6 ways to build your child’s immunity

Our modern society and the advances in medicine ensure that children have a much better chance of survival when faced with a dreaded disease or an aggressive infection. On the flipside, however, there has been a dramatic increase in the number of children developing asthma, eczema, Crohn’s disease, leukaemia, auto-immune diseases and food allergies.

We live in a world where most children live in cities, are exposed to pollution and eat processed or genetically modified food. These factors all play a role in the long-term health of your child and are certainly contributors to the list of modern diseases that plague our youth.

That said, there are certainly things that parents and caregivers can do to slow the tide and conquer the odds of this phenomenon.

A lot of people have probably heard of the “hygiene hypothesis” but for those who are not familiar with it, let me give a brief description.

What is the hygiene hypothesis?

Our immune system begins to work the moment we are born. Its function is to recognise germs that are harmful to us and that lead to disease. In order for the immune system to develop such a skill, it needs to be exposed to a variety of antigens living in our environment.

“The hygiene hypothesis therefore suggests that avoiding environments which challenge the immune system from an early age actually contributes to immune illnesses such as asthma.”

If a child is not exposed to antigens, their immune system will not know how to react when it comes into contact with germs (bacteria, viruses, parasites or fungi) or environmental particles (pollen, grass, mould, animal hair or animal saliva).

A child raised in a highly sanitised home, where all kinds of antibacterial cleaning products have been used, may have an extreme response to healthy antigens simply because their immune system doesn’t know how to respond appropriately.

The hygiene hypothesis therefore suggests that avoiding environments which challenge the immune system from an early age actually contributes to immune illnesses such as asthma. The same goes for food allergies.

In the past, it was suggested that parents avoid giving babies certain foods for fear of allergic reactions. Recent studies have shown that by avoiding certain foods, we are actually making the food allergy situation worse.

What parents can do to encourage a strong immune system and a healthier child

  1. Breastfeeding is the first step a parent can take to prime their child’s immunity. Good microbes are passed from mom to baby through the milk and by the skin-to-skin contact.
  1. It is not necessary to over-sterilise. Between 17 and 26 weeks, a baby begins eating solids and is often putting objects into their mouth. At this stage, it is acceptable to rinse a fallen dummy in some clean water rather than leaving it to soak for hours in a sterilising solution.
  1. Washing hands with soap and water remains essential for good health. The overuse of hand sanitiser is unnecessary. Antibacterial products also affect good bacteria that are needed for a healthy immune system. 
  1. Allow your child to play outside. Getting dirty is such fun and is certainly a vital part of learning and experiencing the world. Over and above this, the organisms found in good soil and vegetation expose your child to healthy microbes and stimulates the immune system. Besides immunity, outdoor play increases a child’s fitness levels and is a wonderful way for your child to receive vitamin D, which is vital for healthy bones and general wellness.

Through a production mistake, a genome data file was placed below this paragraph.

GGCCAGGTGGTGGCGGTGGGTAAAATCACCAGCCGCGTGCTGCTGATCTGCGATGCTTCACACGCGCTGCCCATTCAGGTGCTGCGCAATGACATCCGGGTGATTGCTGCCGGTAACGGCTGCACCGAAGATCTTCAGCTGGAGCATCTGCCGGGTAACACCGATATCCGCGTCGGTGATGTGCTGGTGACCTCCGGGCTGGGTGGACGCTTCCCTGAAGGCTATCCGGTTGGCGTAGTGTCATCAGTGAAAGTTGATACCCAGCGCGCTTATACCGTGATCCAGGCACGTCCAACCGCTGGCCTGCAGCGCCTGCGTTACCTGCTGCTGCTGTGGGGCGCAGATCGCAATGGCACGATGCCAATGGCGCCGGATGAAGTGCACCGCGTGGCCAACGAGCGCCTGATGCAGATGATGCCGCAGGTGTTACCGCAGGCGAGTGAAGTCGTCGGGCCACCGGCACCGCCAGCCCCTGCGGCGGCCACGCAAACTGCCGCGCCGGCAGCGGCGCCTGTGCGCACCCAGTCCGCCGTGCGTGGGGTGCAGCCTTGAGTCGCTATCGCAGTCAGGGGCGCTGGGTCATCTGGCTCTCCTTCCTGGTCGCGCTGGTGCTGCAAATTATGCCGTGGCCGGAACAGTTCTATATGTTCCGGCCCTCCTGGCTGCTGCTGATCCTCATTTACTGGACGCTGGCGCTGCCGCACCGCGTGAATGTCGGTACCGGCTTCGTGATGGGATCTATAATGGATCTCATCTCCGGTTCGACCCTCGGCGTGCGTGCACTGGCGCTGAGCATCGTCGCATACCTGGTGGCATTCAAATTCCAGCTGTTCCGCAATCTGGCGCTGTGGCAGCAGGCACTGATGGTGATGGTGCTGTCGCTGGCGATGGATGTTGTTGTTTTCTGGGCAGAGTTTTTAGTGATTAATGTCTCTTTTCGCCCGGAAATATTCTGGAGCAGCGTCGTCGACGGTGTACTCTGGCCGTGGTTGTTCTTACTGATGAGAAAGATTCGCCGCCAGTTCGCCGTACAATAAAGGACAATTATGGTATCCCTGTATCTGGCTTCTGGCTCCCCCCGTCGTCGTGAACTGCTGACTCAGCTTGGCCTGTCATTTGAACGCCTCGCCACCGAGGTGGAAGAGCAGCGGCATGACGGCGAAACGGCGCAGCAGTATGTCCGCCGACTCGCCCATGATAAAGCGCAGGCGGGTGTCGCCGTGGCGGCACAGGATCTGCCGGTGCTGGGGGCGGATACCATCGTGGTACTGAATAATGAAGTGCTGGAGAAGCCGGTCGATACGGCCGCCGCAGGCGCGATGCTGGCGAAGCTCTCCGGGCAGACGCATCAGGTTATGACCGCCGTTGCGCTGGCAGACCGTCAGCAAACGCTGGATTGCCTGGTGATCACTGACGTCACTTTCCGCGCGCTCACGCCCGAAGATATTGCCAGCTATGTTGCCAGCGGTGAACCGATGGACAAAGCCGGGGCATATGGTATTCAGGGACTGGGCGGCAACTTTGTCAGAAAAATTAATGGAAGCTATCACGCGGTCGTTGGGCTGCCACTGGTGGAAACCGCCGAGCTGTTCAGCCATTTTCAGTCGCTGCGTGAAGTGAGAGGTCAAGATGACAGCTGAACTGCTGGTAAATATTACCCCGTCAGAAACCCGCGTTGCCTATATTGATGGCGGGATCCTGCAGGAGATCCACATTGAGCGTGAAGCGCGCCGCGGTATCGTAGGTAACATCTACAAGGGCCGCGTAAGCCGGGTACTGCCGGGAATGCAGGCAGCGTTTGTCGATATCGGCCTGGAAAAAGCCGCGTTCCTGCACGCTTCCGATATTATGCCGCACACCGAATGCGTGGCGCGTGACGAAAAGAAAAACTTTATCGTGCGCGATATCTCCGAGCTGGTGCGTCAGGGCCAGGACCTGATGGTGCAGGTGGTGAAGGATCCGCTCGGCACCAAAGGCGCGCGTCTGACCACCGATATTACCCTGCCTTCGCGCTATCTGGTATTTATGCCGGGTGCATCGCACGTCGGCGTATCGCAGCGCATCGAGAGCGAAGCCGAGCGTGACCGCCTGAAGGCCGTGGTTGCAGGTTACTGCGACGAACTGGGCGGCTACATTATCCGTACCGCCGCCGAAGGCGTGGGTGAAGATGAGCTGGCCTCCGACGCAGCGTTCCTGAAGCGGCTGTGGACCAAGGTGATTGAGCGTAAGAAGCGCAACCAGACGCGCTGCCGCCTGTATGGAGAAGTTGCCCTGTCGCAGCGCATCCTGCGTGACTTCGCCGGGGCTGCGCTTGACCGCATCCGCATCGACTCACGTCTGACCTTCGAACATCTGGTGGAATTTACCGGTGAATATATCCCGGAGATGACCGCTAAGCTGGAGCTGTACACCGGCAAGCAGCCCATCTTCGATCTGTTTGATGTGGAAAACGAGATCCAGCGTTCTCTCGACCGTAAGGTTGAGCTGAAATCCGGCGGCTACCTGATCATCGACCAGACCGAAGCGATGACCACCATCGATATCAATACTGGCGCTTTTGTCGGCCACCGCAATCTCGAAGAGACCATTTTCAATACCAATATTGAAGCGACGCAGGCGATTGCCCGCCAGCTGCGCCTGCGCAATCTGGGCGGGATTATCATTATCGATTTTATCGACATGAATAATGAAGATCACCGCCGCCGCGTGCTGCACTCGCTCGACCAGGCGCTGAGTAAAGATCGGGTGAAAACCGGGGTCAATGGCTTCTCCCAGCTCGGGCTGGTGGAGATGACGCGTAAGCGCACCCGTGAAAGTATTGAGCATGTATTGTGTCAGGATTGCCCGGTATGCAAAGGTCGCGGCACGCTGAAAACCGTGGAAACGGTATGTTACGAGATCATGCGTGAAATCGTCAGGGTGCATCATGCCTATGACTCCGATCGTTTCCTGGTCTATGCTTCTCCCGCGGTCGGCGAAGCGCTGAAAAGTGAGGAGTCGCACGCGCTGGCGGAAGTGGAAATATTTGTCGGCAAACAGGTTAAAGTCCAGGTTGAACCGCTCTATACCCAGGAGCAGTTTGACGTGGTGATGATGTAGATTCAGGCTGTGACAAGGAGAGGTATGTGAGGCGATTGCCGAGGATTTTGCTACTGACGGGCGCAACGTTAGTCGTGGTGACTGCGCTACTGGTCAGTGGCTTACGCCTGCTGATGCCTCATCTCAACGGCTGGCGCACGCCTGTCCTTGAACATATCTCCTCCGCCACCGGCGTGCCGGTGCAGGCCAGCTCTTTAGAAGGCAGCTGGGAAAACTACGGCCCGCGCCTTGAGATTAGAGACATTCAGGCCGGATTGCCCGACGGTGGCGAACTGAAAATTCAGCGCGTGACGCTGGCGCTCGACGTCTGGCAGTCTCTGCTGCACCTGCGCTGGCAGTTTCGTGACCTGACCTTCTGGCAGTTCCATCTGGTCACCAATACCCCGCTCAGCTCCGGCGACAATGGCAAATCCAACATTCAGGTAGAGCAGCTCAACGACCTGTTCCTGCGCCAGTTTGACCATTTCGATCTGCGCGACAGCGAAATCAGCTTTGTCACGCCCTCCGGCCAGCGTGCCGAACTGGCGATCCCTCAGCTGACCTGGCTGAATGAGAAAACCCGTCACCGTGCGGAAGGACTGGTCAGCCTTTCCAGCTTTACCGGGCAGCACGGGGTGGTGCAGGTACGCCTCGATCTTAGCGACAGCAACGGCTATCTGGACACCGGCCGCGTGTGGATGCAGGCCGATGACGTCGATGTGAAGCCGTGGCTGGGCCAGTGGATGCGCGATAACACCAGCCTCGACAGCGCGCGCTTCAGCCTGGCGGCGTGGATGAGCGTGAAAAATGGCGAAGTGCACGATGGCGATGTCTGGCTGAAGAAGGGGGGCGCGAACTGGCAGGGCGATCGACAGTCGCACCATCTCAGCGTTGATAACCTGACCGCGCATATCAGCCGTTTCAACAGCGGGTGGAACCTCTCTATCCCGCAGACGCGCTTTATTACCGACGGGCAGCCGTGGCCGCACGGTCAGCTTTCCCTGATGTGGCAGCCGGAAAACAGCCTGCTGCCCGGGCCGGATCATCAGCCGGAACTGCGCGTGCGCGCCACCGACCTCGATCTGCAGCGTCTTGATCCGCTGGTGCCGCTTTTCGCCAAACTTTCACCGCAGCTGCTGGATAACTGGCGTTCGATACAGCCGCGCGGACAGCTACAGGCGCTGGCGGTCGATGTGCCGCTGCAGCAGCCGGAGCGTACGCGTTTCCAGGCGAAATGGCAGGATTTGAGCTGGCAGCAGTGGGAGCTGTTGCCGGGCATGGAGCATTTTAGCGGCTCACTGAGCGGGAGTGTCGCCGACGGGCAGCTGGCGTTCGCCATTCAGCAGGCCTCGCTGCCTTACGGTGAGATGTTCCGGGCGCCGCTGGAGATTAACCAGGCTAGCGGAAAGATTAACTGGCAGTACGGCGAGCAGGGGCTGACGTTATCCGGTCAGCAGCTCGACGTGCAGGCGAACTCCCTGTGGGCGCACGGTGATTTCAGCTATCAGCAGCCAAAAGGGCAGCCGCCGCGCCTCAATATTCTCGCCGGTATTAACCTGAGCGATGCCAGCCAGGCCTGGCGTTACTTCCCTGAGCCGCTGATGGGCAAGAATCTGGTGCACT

baby-playing-in-sandbox
Image: Alexander Dummer/Unsplash
  1. Having pets and allowing your child to interact with the furry family member will also introduce a variety of microbes. Ensuring your pet is dewormed and parasite free is, of course, essential but pets introduce additional stimuli for the immune system.

Even better is to take weekend breaks to working farms where your child can experience farm life first hand and be exposed to some healthy microbes. There is a very interesting study that looked at asthma in Amish children. These children live very traditional lives, interacting with farm animals and playing outdoors. Of the 30 children studied, not a single child had asthma.

child-with-baby-chick
Image:Roxanne Desgagnés/Unsplash
  1. Ensure that your child experiences a wide variety of foods. Babies begin solid food around the age of 17 weeks. Colour, texture and all the food groups will ensure that your child receives all the nutrients required for a healthy immunity and prevents food allergies.

Exercise caution if there is a known allergy to certain foods in the family. There are guidelines to follow for the introduction of foods that commonly cause allergies, but foods should not be avoided unless indicated.

There is an ever-increasing number of children on treatment for asthma, ADHD, diabetes, depression and a host of other illnesses. We live in a very fast-paced world and children are often spending less than 30 minutes a day playing freely in the outdoors. Indoor time in front of some form of electronic device is often as high as six hours a day and it has consequences for our children’s health.

While no medical person would suggest living in a dirty environment or not taking necessary precaution to guard against sources of infection, it is safe to say that if we want to stimulate immunity and reduce the incidences of chronic diseases, then we as parents can take steps to do so.

A happy medium which allows children to play, explore and experience the world around may be the key to happier, healthier children. So, kick off your shoes and take your child outside.

Also read:

Establishing early gut integrity
Laying nutritional foundations